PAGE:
A tool for assessing the gender-responsiveness of agribusiness initiatives 

By Claire Bishop  

Need a tool to assess whether your inclusive business or market intervention is gender responsive? Clare Bishop introduces a practical framework with dimensions of gender transformation, and how to assess different aspects of your own operation. In assessing how 16 agribusiness initiatives perform, she finds field-level activities tend to focus on easier aspects of women’s empowerment such as developing technical skills and improving market access rather than those that tackle more fundamental issues like strengthening women's voices in the household. 

Why I like it:  

It can be hard to unpack what 'women's economic empowerment' really means in an enterprise programme, beyond women's participation.  Clare's tool is very practical, with criteria that can be applied to how women engage in markets, and how programmes tackle gender issues in their management and staffing.  And the findings from 16 examples are fascinating.  

 

Support available to businesses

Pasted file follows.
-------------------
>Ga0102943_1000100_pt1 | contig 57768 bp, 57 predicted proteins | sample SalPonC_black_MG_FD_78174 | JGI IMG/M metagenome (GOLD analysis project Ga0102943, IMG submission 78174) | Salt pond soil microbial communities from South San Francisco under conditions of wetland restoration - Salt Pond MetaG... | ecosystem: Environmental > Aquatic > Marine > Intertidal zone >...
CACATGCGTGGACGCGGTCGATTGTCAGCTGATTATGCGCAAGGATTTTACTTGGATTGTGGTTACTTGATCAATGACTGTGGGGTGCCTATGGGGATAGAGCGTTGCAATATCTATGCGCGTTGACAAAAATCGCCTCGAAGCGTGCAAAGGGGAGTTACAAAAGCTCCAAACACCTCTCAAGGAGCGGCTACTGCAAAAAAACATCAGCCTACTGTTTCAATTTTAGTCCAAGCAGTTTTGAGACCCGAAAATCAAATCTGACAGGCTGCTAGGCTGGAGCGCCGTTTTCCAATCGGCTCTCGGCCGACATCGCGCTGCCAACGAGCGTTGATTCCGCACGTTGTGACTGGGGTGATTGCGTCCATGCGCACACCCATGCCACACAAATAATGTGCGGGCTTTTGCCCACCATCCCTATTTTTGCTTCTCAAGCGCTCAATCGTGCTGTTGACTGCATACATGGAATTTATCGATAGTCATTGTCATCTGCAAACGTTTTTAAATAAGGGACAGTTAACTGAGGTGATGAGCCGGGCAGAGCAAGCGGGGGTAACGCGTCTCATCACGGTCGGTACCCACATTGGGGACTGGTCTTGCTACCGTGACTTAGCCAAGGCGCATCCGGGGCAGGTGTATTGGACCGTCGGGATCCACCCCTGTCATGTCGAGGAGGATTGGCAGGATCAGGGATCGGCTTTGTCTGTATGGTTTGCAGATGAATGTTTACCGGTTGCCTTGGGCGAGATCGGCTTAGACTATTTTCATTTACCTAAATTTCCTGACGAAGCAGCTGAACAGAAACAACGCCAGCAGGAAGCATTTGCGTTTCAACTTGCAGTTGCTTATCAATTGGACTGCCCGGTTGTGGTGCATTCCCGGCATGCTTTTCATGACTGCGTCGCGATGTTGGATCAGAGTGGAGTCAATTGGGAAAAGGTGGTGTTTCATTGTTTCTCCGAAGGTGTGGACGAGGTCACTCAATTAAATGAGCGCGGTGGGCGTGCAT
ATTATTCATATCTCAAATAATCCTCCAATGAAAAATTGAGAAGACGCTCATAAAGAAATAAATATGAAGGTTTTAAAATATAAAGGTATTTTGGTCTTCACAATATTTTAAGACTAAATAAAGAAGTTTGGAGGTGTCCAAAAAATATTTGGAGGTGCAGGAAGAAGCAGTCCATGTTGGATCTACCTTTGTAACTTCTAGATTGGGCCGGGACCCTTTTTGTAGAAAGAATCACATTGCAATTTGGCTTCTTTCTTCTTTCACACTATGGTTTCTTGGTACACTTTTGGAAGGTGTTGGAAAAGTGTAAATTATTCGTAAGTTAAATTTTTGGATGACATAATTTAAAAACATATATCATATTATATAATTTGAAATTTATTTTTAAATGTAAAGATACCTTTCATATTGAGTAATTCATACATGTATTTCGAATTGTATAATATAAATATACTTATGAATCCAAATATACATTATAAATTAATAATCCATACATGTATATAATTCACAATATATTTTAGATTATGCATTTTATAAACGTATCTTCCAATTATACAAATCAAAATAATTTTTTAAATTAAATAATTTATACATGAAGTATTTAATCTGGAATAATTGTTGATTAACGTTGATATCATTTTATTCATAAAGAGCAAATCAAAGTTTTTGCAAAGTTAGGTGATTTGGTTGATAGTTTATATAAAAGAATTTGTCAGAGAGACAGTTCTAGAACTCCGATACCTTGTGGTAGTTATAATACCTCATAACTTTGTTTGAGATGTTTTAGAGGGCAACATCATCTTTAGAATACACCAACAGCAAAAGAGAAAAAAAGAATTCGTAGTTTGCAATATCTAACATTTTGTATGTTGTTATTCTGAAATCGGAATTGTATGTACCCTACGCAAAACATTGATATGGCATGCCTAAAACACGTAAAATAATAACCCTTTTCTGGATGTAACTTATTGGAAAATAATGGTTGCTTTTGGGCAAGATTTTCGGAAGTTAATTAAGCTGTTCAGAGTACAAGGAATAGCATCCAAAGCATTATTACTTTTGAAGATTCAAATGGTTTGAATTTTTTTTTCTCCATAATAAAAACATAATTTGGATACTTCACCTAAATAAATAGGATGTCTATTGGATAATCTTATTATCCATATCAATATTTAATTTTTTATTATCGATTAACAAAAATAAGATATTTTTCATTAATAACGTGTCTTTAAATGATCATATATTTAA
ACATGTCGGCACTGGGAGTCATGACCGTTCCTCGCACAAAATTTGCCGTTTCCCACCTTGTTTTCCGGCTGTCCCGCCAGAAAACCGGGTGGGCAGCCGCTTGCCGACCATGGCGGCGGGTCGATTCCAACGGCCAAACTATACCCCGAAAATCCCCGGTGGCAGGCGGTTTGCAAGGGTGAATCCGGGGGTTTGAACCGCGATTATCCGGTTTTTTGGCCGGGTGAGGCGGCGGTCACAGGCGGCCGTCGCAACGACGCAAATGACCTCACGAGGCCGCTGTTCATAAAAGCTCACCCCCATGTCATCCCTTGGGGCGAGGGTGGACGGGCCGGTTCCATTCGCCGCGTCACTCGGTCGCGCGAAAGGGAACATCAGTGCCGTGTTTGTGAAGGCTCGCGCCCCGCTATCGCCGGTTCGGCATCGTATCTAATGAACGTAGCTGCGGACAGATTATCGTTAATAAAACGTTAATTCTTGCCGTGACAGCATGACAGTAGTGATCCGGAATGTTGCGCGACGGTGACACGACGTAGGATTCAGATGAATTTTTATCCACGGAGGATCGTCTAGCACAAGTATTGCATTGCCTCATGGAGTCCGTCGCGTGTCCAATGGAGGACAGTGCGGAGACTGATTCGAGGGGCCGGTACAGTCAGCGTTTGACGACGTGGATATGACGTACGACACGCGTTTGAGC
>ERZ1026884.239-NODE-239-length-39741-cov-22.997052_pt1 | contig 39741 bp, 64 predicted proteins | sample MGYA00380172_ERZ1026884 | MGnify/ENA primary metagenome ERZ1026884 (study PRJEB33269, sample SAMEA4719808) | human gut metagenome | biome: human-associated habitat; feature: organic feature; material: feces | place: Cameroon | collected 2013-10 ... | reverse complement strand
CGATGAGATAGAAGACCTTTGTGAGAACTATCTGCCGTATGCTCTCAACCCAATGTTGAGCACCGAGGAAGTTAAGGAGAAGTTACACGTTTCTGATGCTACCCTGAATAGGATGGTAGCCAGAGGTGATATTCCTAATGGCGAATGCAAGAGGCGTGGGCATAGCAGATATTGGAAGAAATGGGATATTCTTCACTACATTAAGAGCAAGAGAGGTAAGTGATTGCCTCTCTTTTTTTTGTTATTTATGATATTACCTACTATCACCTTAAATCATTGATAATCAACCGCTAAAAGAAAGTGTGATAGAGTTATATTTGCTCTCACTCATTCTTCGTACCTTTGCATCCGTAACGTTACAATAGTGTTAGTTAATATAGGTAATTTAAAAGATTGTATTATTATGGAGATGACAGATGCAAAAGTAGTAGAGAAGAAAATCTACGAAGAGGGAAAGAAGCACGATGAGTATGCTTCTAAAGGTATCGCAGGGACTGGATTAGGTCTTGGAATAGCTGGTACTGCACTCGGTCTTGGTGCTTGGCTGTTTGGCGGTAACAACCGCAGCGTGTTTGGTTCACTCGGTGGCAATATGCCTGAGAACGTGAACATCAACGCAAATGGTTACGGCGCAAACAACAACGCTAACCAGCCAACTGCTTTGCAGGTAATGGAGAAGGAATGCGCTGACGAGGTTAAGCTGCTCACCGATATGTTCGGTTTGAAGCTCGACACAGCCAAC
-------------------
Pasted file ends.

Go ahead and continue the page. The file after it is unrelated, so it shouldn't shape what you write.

Blending commercial and social objectives – it’s hard but not mutually exclusive! 

tafBy Melanie Machingawuta 

Brokering relationships between development organisations, fund managers, companies, and BoP actors is core to delivering success, and is core to the day job of Melanie Machingawuta, of AAF TAF. 

Why Lara and I like it: 

Caroline:  Melanie speaks from experience, about providing technical assistance to a egg-production business to help it push boundaries of inclusivity in a commercial model. It shows what business can achieve, but also the effectiveness of technical support.   

Lara:  This blog is interesting as it shows how a donor funded organisation can work successfully with a private sector enterprise and yield real results. A flexible, well-informed approach can make all the difference – something our anonymous blogger (in blog 2) advocates for as well.